Reviews

Feb 25, 2014
gwern (All reviews)
By this point, one knows what to expect from a _Genshiken_ and whether one likes it: the clubroom will be stuffed full of figurines and posters from real anime which the viewer can enjoy trying to identify; Ohno will be cosplaying all the time and try to get others to cosplay; Sasahara will be mild and helpful; Kousaka will be pretty and not do anything; Ogiue will draw yaoi manga while looking like a paint brush; Madarame will be cadaverously thin and live in his head (but be much more subdued and less of a delightful eristic); Sue will be very blond and very blue-eyed as she occasionally quotes some anime; and Kuchiki will be an asshole, who serves to remind us, as we reminisce about our anime club days, how there was always that one guy who was irritating & obnoxious; the club will attend summer Comiket, buying & selling stuff; someone will worry about graduation and going into the real world (Anno: "I wonder if a person over the age of twenty who likes robots is really happy?"); etc.

Having mostly graduated, the club faces its usual recruitment crisis and Ogiue's drawing of a guy from the Japanese civil wars reels in a few more yaoi fans: a genki girl, a trap, and a fat girl. Genki is a decent supporting character, and I found the fat girl interesting: anime in general do not seem to include very many fat women as characters, much less sympathetic ones, and usually plays them for cheap laughs as grotesqueries (the most recent one I've seen being in _Hataraku Maou-sama!_). The trap character, unfortunately, is played pretty much as one expects: a cheap source of laughs and ambiguously-sexual tension with one of the few remaining male characters, Madarame. The trap has almost the same back story as Ogiue and the ultimate resolution is odd. I don't mind the yaoi material, in fact, I appreciate it as symmetrical to the earlier seasons which focused on a mostly-male cast and their corresponding interests and as some coverage of a subculture I know little about with their correspondingly nerdy arguments (even if I have no freaking clue who are the generals they are arguing about), but the trap is just a waste.

Episode 11 was the main highlight of the series for me (especially since I am older than when I first watched _Genshiken_ season 1 all the way back in 2006 or so): it finished the Saki/Madarame plot thread, the main outstanding issue from the 'first generation'. Shut up together in the clubroom, with figures and posters of _Kujibiki Unbalance_ (and particularly the Saki-stand-in character) prominent in the background, both finally speak aloud what everyone knows: Madarame has a crush on Saki. And Saki turns him down. As expected, as is realistic. Their connection is cut, unfinished business resolved. To their surprise, the release of the tension, even after being rejected & rejecting, is far better than the rejection. Madarame sadly, wistfully, smiles one last time (and here I'm reminded of Anno's comment on Rei Ayanami: 'At the end Rei says "I don't know what to do," and Shinji says, "I think you should smile," and Rei smiles...Afterwards, when I thought about it, I cursed. In short, if she and Shinji completely "communicated" there, then isn't she over with? At that moment, Rei, for me, was finished. When she smiled, she was already finished, this character.') and comments "It really was fun. It really was... fun." And we flash to an empty clubroom (from the earlier seasons, I think).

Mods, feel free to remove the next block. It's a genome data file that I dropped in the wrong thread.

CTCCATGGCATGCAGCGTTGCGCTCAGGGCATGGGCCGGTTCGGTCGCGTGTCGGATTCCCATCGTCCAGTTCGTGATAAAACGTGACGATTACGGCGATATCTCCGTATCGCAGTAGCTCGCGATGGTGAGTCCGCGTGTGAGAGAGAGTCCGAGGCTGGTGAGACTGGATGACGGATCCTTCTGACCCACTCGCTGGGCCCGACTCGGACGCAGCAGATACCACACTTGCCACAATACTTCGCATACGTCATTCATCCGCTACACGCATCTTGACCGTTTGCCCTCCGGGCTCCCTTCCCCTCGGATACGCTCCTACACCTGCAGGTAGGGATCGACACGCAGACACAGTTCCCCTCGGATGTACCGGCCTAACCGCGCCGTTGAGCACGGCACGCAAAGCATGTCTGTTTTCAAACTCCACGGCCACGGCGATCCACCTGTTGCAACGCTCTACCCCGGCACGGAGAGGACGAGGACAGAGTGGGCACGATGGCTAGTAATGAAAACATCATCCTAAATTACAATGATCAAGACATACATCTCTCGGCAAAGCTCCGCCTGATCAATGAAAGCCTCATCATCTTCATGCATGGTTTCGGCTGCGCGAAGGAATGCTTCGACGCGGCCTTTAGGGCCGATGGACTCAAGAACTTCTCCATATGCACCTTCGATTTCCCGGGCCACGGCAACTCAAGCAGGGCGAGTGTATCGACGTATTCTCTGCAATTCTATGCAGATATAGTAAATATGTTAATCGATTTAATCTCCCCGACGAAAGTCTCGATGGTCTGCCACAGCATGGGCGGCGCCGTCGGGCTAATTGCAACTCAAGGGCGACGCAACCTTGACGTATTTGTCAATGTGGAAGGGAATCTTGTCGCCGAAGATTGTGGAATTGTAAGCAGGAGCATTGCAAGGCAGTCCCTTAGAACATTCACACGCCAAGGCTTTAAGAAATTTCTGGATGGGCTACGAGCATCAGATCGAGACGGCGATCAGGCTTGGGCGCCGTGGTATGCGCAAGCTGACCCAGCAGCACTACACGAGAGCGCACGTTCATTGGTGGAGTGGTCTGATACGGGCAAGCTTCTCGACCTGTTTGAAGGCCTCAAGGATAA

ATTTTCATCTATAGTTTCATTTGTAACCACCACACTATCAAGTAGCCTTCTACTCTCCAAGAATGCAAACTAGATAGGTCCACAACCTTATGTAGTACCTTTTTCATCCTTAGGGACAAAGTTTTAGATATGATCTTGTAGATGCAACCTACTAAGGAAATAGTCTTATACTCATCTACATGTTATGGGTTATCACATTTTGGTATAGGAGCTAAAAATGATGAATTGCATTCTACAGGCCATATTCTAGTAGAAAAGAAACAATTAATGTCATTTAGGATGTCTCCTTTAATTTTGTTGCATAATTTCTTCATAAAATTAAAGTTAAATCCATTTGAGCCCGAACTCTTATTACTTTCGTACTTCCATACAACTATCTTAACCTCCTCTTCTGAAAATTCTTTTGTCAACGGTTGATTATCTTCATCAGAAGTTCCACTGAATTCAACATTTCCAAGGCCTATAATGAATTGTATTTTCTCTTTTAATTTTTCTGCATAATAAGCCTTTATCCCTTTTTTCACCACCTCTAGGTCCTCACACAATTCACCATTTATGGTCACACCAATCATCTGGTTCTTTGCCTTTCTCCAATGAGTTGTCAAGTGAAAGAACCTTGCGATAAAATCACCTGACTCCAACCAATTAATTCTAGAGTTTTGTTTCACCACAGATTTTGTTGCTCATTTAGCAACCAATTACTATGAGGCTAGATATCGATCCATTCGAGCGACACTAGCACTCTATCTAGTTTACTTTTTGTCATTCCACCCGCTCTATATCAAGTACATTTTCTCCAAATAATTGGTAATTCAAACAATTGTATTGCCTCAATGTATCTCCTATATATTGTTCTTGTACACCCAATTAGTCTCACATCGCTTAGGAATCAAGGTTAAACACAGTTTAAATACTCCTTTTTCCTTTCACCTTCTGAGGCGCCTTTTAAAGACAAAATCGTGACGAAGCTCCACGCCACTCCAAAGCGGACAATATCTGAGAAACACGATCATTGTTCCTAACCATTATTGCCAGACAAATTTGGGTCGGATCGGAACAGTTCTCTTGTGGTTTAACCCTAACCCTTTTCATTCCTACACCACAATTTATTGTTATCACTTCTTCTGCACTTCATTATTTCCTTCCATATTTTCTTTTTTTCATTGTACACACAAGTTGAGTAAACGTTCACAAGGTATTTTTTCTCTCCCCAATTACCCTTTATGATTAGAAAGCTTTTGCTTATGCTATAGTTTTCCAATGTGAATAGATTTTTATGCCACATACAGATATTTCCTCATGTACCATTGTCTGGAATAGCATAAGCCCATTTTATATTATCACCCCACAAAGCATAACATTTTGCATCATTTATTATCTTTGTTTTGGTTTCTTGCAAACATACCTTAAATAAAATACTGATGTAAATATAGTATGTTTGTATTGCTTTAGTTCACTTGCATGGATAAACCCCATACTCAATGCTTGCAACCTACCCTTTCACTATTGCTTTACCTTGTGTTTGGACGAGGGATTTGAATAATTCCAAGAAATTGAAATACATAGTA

And with that, Madarame's story is over. We can look back and see the whole arc, beginning to end; to quote Gene Wolfe's critical essay "Nor the Summers as Golden: Writing Multivolume Works" (http://gwern.net/docs/2007-wolfe):

"The ending of the final volume should leave the reader with the feeling that he has gone through the defining circumstances of Main Character's life. The leading character in a series can wander off into another book and a new adventure better even than this one. Main Character cannot, at the end of your multivolume work. (Or at least, it should seem so.) His life may continue, and in most cases it will. He may or may not live happily ever after. But the problems he will face in the future will not be as important to him or to us, nor the summers as golden."

And even more with that, the world of the original _Genshiken_ is gone. Each generation is its own world, and the members begin separating. Saki and Kousaka are inseparable; Ohno & Tanaka are going into cosplay business and marrying; Sasahara & Ogiue are on the first rungs of the manga world; Kuchiki is (as we're told repeatedly) going into finance; Madarame's destiny is not yet fixed but is away from the university; like the original President, they surely still exist and will go on to other things, but the viewer has a definite sense: they may (or may not) live happily ever after, may or may not become famous mangaka or powerful editors or prestigious businessmen or wealthy bankers. But they will keep their memories of the Society for the Study of Visual Culture, and the summer Comikets will never be as golden.

For those who like the new cast, this is fine. Out with the old, in with the new. For those who identified much more with the old cast than the new, _Genshiken Nidaime_ may be the end of the road.